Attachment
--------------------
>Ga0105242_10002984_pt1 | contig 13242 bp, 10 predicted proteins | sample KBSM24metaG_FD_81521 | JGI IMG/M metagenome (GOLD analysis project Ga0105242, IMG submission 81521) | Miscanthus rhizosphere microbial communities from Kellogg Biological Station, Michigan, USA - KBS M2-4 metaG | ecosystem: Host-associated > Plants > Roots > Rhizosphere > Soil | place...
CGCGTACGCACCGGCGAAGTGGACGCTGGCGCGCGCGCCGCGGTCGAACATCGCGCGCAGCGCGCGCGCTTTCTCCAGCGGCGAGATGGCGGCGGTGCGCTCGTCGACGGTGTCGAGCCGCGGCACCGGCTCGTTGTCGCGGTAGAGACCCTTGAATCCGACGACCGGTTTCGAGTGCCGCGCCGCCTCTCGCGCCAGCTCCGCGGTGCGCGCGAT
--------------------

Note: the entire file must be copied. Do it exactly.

>Ga0105242_10002984_pt1 | contig 13242 bp, 10 predicted proteins | sample KBSM24metaG_FD_81521 | JGI IMG/M metagenome (GOLD analysis project Ga0105242, IMG submission 81521) | Miscanthus rhizosphere microbial communities from Kellogg Biological Station, Michigan, USA - KBS M2-4 metaG | ecosystem: Host-associated > Plants > Roots > Rhizosphere > Soil | place...
CGCGTACGCACCGGCGAAGTGGACGCTGGCGCGCGCGCCGCGGTCGAACATCGCGCGCAGCGCGCGCGCTTTCTCCAGCGGCGAGATGGCGGCGGTGCGCTCGTCGACGGTGTCGAGCCGCGGCACCGGCTCGTTGTCGCGGTAGAGACCCTTGAATCCGACGACCGGTTTCGAGTGCCGCGCCGCCTCTCGCGCCAGCTCCGCGGTGCGCGCGAT